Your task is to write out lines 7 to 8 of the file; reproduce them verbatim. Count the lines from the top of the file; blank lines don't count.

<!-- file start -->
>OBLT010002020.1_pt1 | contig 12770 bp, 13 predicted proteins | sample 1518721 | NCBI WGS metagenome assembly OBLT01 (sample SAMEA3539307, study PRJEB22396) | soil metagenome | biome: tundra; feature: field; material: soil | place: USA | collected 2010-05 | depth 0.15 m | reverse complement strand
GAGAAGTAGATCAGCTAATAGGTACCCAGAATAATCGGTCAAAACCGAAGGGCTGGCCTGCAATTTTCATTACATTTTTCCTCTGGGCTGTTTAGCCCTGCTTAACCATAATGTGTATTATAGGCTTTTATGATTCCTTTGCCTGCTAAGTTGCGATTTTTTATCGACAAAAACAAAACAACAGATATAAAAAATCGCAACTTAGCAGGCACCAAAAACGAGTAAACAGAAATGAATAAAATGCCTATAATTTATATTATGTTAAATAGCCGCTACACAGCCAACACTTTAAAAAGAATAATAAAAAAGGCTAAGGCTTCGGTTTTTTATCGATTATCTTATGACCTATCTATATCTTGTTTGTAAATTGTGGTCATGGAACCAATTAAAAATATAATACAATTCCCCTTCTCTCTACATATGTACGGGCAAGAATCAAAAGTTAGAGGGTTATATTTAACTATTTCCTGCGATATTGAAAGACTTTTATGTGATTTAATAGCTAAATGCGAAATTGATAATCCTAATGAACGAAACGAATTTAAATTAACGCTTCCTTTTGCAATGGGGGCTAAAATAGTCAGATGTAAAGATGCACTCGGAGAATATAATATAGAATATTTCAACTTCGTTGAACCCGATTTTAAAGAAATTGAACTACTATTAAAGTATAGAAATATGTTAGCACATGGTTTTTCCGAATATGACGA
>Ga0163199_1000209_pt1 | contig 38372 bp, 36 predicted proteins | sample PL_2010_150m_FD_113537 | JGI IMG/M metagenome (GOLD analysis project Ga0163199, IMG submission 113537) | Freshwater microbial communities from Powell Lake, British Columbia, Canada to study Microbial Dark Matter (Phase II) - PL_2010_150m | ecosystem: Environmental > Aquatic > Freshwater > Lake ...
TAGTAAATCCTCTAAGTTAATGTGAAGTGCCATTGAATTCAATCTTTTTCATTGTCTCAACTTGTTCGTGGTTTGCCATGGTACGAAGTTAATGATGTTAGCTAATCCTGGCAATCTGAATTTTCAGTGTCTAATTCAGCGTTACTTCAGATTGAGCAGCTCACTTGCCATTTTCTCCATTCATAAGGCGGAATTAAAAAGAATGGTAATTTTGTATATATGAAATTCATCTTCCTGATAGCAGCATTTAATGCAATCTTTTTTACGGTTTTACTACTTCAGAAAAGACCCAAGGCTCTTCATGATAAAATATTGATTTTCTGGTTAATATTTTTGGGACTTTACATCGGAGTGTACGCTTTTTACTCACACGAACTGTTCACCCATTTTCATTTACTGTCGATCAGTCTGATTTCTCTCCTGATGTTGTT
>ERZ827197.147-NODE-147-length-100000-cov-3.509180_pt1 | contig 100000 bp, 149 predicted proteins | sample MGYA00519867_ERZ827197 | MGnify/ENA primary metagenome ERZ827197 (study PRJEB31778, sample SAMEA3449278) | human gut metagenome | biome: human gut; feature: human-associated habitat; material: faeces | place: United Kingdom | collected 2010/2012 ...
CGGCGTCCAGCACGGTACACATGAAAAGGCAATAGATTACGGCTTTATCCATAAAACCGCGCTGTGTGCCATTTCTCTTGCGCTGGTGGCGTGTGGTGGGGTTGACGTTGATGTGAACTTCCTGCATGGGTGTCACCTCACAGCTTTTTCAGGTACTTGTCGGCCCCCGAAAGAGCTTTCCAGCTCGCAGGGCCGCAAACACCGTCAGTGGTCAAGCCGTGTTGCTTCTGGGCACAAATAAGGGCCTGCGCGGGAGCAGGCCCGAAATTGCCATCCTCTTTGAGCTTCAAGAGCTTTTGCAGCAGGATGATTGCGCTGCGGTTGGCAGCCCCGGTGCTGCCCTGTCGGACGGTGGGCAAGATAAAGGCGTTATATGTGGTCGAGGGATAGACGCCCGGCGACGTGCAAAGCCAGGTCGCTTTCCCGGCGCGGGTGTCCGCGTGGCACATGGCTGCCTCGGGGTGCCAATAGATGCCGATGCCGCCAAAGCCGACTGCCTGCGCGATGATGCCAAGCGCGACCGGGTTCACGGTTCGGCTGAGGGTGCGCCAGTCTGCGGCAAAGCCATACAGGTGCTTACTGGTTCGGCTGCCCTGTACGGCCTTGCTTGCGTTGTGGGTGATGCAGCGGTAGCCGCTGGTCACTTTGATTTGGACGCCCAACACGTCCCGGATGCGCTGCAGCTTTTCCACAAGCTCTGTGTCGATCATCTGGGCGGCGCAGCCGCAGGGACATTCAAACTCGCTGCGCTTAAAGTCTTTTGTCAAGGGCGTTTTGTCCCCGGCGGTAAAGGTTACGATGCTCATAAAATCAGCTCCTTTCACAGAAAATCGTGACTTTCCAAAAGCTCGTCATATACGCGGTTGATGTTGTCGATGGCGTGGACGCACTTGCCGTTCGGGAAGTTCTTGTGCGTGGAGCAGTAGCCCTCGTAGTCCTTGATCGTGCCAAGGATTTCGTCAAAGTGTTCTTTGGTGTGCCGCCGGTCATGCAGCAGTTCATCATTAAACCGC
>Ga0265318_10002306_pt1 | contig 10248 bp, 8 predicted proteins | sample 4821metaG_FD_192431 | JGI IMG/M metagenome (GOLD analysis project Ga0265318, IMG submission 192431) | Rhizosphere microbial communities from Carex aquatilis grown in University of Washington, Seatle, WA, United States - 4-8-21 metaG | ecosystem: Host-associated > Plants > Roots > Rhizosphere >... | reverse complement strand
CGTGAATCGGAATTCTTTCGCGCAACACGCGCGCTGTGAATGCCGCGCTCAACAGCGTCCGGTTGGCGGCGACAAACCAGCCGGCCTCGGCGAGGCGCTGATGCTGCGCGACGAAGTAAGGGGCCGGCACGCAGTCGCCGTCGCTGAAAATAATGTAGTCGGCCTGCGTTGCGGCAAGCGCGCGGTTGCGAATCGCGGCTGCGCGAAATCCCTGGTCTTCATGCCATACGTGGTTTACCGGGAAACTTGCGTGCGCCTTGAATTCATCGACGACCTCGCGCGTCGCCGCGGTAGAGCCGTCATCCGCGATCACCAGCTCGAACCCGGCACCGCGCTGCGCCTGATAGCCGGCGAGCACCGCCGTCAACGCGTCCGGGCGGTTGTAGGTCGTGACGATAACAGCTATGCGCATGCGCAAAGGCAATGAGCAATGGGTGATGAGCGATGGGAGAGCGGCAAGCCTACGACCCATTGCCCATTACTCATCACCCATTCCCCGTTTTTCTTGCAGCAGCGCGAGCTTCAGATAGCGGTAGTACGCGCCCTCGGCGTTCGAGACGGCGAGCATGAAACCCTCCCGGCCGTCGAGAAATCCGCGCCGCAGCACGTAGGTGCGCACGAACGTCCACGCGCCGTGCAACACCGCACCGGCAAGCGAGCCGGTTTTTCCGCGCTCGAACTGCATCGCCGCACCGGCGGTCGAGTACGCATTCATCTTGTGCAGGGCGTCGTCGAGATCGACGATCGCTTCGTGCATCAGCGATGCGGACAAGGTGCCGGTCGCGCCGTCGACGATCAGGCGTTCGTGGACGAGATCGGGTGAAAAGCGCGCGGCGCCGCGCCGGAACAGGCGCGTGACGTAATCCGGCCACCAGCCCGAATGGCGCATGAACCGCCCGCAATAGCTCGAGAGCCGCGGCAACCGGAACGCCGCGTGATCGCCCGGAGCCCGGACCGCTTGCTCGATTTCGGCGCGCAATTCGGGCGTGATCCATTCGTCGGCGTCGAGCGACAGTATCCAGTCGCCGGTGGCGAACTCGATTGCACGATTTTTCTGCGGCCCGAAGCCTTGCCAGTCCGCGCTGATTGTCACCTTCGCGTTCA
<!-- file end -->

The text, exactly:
>Ga0265318_10002306_pt1 | contig 10248 bp, 8 predicted proteins | sample 4821metaG_FD_192431 | JGI IMG/M metagenome (GOLD analysis project Ga0265318, IMG submission 192431) | Rhizosphere microbial communities from Carex aquatilis grown in University of Washington, Seatle, WA, United States - 4-8-21 metaG | ecosystem: Host-associated > Plants > Roots > Rhizosphere >... | reverse complement strand
CGTGAATCGGAATTCTTTCGCGCAACACGCGCGCTGTGAATGCCGCGCTCAACAGCGTCCGGTTGGCGGCGACAAACCAGCCGGCCTCGGCGAGGCGCTGATGCTGCGCGACGAAGTAAGGGGCCGGCACGCAGTCGCCGTCGCTGAAAATAATGTAGTCGGCCTGCGTTGCGGCAAGCGCGCGGTTGCGAATCGCGGCTGCGCGAAATCCCTGGTCTTCATGCCATACGTGGTTTACCGGGAAACTTGCGTGCGCCTTGAATTCATCGACGACCTCGCGCGTCGCCGCGGTAGAGCCGTCATCCGCGATCACCAGCTCGAACCCGGCACCGCGCTGCGCCTGATAGCCGGCGAGCACCGCCGTCAACGCGTCCGGGCGGTTGTAGGTCGTGACGATAACAGCTATGCGCATGCGCAAAGGCAATGAGCAATGGGTGATGAGCGATGGGAGAGCGGCAAGCCTACGACCCATTGCCCATTACTCATCACCCATTCCCCGTTTTTCTTGCAGCAGCGCGAGCTTCAGATAGCGGTAGTACGCGCCCTCGGCGTTCGAGACGGCGAGCATGAAACCCTCCCGGCCGTCGAGAAATCCGCGCCGCAGCACGTAGGTGCGCACGAACGTCCACGCGCCGTGCAACACCGCACCGGCAAGCGAGCCGGTTTTTCCGCGCTCGAACTGCATCGCCGCACCGGCGGTCGAGTACGCATTCATCTTGTGCAGGGCGTCGTCGAGATCGACGATCGCTTCGTGCATCAGCGATGCGGACAAGGTGCCGGTCGCGCCGTCGACGATCAGGCGTTCGTGGACGAGATCGGGTGAAAAGCGCGCGGCGCCGCGCCGGAACAGGCGCGTGACGTAATCCGGCCACCAGCCCGAATGGCGCATGAACCGCCCGCAATAGCTCGAGAGCCGCGGCAACCGGAACGCCGCGTGATCGCCCGGAGCCCGGACCGCTTGCTCGATTTCGGCGCGCAATTCGGGCGTGATCCATTCGTCGGCGTCGAGCGACAGTATCCAGTCGCCGGTGGCGAACTCGATTGCACGATTTTTCTGCGGCCCGAAGCCTTGCCAGTCCGCGCTGATTGTCACCTTCGCGTTCA